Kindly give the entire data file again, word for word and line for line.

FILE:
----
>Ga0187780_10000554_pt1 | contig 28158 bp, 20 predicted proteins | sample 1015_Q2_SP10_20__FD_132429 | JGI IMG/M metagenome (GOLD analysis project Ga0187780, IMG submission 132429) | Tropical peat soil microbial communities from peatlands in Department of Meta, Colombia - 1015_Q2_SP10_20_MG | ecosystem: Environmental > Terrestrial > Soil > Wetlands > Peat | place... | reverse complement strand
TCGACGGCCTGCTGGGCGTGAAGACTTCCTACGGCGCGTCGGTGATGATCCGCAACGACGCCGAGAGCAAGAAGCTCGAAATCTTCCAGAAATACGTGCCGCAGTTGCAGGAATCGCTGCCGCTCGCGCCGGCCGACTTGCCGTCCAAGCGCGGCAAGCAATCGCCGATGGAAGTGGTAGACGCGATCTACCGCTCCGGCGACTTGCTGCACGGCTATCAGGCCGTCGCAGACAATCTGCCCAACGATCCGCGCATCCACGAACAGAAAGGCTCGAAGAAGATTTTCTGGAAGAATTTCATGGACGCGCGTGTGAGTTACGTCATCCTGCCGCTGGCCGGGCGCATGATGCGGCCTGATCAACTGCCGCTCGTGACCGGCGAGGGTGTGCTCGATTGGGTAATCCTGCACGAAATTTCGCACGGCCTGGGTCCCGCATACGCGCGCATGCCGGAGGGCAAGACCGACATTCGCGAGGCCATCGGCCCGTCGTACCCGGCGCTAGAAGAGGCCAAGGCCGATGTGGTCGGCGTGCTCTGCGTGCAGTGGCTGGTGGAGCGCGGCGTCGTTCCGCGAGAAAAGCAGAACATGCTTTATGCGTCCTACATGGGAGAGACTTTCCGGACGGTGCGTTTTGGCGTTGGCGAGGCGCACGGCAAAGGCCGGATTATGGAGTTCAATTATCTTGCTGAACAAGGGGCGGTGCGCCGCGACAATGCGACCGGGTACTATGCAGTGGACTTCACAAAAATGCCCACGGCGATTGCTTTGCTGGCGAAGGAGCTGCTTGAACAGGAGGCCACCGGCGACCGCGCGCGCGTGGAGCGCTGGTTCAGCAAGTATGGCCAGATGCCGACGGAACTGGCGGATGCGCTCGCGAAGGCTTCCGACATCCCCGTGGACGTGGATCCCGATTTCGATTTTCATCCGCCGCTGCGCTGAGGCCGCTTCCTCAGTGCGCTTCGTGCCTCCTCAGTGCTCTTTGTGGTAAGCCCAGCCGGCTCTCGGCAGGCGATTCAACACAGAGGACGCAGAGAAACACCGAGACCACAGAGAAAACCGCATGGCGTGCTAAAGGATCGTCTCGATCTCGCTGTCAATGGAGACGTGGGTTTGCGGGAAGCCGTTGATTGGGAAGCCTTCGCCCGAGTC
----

>Ga0187780_10000554_pt1 | contig 28158 bp, 20 predicted proteins | sample 1015_Q2_SP10_20__FD_132429 | JGI IMG/M metagenome (GOLD analysis project Ga0187780, IMG submission 132429) | Tropical peat soil microbial communities from peatlands in Department of Meta, Colombia - 1015_Q2_SP10_20_MG | ecosystem: Environmental > Terrestrial > Soil > Wetlands > Peat | place... | reverse complement strand
TCGACGGCCTGCTGGGCGTGAAGACTTCCTACGGCGCGTCGGTGATGATCCGCAACGACGCCGAGAGCAAGAAGCTCGAAATCTTCCAGAAATACGTGCCGCAGTTGCAGGAATCGCTGCCGCTCGCGCCGGCCGACTTGCCGTCCAAGCGCGGCAAGCAATCGCCGATGGAAGTGGTAGACGCGATCTACCGCTCCGGCGACTTGCTGCACGGCTATCAGGCCGTCGCAGACAATCTGCCCAACGATCCGCGCATCCACGAACAGAAAGGCTCGAAGAAGATTTTCTGGAAGAATTTCATGGACGCGCGTGTGAGTTACGTCATCCTGCCGCTGGCCGGGCGCATGATGCGGCCTGATCAACTGCCGCTCGTGACCGGCGAGGGTGTGCTCGATTGGGTAATCCTGCACGAAATTTCGCACGGCCTGGGTCCCGCATACGCGCGCATGCCGGAGGGCAAGACCGACATTCGCGAGGCCATCGGCCCGTCGTACCCGGCGCTAGAAGAGGCCAAGGCCGATGTGGTCGGCGTGCTCTGCGTGCAGTGGCTGGTGGAGCGCGGCGTCGTTCCGCGAGAAAAGCAGAACATGCTTTATGCGTCCTACATGGGAGAGACTTTCCGGACGGTGCGTTTTGGCGTTGGCGAGGCGCACGGCAAAGGCCGGATTATGGAGTTCAATTATCTTGCTGAACAAGGGGCGGTGCGCCGCGACAATGCGACCGGGTACTATGCAGTGGACTTCACAAAAATGCCCACGGCGATTGCTTTGCTGGCGAAGGAGCTGCTTGAACAGGAGGCCACCGGCGACCGCGCGCGCGTGGAGCGCTGGTTCAGCAAGTATGGCCAGATGCCGACGGAACTGGCGGATGCGCTCGCGAAGGCTTCCGACATCCCCGTGGACGTGGATCCCGATTTCGATTTTCATCCGCCGCTGCGCTGAGGCCGCTTCCTCAGTGCGCTTCGTGCCTCCTCAGTGCTCTTTGTGGTAAGCCCAGCCGGCTCTCGGCAGGCGATTCAACACAGAGGACGCAGAGAAACACCGAGACCACAGAGAAAACCGCATGGCGTGCTAAAGGATCGTCTCGATCTCGCTGTCAATGGAGACGTGGGTTTGCGGGAAGCCGTTGATTGGGAAGCCTTCGCCCGAGTC